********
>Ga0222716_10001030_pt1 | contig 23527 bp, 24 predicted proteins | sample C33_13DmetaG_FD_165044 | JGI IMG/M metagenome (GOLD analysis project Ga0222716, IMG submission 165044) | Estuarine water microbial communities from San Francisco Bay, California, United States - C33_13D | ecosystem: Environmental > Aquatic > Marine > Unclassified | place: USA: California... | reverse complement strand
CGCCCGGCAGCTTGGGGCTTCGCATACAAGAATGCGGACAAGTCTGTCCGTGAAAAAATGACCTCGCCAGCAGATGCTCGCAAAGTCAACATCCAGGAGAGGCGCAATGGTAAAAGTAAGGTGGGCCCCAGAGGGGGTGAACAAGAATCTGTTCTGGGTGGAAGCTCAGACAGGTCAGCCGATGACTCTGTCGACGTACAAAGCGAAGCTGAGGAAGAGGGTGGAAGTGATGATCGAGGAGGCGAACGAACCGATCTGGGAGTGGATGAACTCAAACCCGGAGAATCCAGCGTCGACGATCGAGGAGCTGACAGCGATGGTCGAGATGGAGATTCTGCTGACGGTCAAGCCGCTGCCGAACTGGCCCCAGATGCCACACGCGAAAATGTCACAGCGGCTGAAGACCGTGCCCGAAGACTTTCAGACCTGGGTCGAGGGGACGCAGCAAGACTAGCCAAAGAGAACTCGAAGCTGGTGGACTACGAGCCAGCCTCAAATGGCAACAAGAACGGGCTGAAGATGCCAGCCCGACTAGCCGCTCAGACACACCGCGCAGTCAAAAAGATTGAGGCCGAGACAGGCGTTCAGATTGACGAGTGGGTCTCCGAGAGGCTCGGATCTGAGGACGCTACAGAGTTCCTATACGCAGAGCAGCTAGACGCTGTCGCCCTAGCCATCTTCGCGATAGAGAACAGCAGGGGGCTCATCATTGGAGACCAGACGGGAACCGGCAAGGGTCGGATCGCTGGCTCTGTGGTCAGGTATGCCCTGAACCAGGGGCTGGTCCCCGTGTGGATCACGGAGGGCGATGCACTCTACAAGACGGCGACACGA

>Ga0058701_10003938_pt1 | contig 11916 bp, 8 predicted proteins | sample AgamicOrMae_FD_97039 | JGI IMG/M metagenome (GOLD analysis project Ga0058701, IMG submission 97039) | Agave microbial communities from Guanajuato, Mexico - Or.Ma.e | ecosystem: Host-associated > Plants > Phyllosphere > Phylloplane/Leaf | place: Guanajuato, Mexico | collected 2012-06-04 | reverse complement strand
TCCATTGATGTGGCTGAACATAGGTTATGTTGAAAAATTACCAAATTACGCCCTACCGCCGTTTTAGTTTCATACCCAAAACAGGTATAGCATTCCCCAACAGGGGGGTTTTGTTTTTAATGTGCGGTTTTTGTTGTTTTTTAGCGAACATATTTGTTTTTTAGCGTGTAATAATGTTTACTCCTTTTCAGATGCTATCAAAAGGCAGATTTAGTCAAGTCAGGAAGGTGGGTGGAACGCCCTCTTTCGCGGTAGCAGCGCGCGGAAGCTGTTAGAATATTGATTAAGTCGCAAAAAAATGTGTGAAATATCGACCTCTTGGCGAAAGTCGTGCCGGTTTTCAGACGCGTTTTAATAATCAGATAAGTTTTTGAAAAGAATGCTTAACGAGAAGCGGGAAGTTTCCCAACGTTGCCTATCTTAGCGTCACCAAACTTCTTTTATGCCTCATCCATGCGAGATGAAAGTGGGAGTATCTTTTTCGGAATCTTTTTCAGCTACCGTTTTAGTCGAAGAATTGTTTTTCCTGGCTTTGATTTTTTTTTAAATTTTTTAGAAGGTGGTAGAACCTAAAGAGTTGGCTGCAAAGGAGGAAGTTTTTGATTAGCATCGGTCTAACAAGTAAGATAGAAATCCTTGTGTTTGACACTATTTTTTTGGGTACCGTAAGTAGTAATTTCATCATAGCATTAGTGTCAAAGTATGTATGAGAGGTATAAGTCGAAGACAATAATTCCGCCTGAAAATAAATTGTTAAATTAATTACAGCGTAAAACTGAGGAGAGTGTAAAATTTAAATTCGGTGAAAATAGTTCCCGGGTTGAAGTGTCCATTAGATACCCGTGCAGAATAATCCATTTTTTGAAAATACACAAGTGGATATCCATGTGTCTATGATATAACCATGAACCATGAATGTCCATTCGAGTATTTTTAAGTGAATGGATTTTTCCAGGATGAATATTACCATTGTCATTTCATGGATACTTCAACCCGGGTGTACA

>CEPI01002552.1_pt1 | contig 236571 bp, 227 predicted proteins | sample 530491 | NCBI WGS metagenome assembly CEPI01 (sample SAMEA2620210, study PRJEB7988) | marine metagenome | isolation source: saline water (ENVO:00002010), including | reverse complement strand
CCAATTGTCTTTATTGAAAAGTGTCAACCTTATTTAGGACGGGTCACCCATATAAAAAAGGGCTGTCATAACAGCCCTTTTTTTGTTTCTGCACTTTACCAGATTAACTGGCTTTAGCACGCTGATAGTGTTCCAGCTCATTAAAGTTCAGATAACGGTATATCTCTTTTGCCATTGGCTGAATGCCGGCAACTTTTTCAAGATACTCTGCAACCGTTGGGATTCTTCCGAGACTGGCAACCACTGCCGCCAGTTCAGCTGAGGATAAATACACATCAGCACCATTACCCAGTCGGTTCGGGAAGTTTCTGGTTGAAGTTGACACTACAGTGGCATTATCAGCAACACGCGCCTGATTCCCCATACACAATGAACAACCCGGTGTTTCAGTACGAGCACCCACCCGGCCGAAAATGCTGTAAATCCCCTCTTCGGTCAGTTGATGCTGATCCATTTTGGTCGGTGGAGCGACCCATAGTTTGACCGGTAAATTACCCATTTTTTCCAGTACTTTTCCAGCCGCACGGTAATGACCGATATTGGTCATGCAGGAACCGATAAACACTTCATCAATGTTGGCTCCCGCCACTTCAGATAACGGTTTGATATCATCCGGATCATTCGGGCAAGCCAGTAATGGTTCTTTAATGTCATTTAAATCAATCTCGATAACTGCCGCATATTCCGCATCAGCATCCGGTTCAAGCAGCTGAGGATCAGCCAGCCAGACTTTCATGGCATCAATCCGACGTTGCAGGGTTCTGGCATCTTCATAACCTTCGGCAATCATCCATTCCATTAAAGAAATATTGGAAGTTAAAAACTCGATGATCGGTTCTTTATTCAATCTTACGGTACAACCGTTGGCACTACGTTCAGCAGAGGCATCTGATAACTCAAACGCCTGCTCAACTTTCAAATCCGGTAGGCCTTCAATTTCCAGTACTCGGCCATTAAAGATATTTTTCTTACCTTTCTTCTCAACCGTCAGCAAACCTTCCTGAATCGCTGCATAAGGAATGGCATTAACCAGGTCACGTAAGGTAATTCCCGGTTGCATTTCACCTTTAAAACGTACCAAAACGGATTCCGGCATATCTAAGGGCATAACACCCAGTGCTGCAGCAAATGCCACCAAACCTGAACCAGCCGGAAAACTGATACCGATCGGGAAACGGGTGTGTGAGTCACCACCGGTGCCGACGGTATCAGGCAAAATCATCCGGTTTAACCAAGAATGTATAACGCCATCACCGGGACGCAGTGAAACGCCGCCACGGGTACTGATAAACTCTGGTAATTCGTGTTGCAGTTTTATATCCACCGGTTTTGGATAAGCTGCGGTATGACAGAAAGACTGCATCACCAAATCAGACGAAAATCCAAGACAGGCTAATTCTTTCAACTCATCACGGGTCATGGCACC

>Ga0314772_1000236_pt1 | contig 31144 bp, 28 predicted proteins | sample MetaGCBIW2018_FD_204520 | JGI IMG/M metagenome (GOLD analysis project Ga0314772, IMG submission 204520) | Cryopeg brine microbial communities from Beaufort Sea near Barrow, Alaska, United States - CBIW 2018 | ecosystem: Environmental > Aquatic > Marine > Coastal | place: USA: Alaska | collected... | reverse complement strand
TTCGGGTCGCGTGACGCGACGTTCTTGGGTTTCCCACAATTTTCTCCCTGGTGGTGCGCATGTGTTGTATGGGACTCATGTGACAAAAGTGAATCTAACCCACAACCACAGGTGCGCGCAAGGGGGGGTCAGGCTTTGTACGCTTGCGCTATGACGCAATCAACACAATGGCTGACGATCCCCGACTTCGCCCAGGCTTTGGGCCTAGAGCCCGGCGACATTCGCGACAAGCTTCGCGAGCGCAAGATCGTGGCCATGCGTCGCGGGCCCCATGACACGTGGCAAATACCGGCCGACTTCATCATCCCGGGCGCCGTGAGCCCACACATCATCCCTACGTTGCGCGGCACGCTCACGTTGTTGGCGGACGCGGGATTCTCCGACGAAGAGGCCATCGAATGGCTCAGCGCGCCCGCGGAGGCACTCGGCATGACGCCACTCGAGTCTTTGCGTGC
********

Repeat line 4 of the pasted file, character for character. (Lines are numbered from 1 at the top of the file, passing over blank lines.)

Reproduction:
TCCATTGATGTGGCTGAACATAGGTTATGTTGAAAAATTACCAAATTACGCCCTACCGCCGTTTTAGTTTCATACCCAAAACAGGTATAGCATTCCCCAACAGGGGGGTTTTGTTTTTAATGTGCGGTTTTTGTTGTTTTTTAGCGAACATATTTGTTTTTTAGCGTGTAATAATGTTTACTCCTTTTCAGATGCTATCAAAAGGCAGATTTAGTCAAGTCAGGAAGGTGGGTGGAACGCCCTCTTTCGCGGTAGCAGCGCGCGGAAGCTGTTAGAATATTGATTAAGTCGCAAAAAAATGTGTGAAATATCGACCTCTTGGCGAAAGTCGTGCCGGTTTTCAGACGCGTTTTAATAATCAGATAAGTTTTTGAAAAGAATGCTTAACGAGAAGCGGGAAGTTTCCCAACGTTGCCTATCTTAGCGTCACCAAACTTCTTTTATGCCTCATCCATGCGAGATGAAAGTGGGAGTATCTTTTTCGGAATCTTTTTCAGCTACCGTTTTAGTCGAAGAATTGTTTTTCCTGGCTTTGATTTTTTTTTAAATTTTTTAGAAGGTGGTAGAACCTAAAGAGTTGGCTGCAAAGGAGGAAGTTTTTGATTAGCATCGGTCTAACAAGTAAGATAGAAATCCTTGTGTTTGACACTATTTTTTTGGGTACCGTAAGTAGTAATTTCATCATAGCATTAGTGTCAAAGTATGTATGAGAGGTATAAGTCGAAGACAATAATTCCGCCTGAAAATAAATTGTTAAATTAATTACAGCGTAAAACTGAGGAGAGTGTAAAATTTAAATTCGGTGAAAATAGTTCCCGGGTTGAAGTGTCCATTAGATACCCGTGCAGAATAATCCATTTTTTGAAAATACACAAGTGGATATCCATGTGTCTATGATATAACCATGAACCATGAATGTCCATTCGAGTATTTTTAAGTGAATGGATTTTTCCAGGATGAATATTACCATTGTCATTTCATGGATACTTCAACCCGGGTGTACA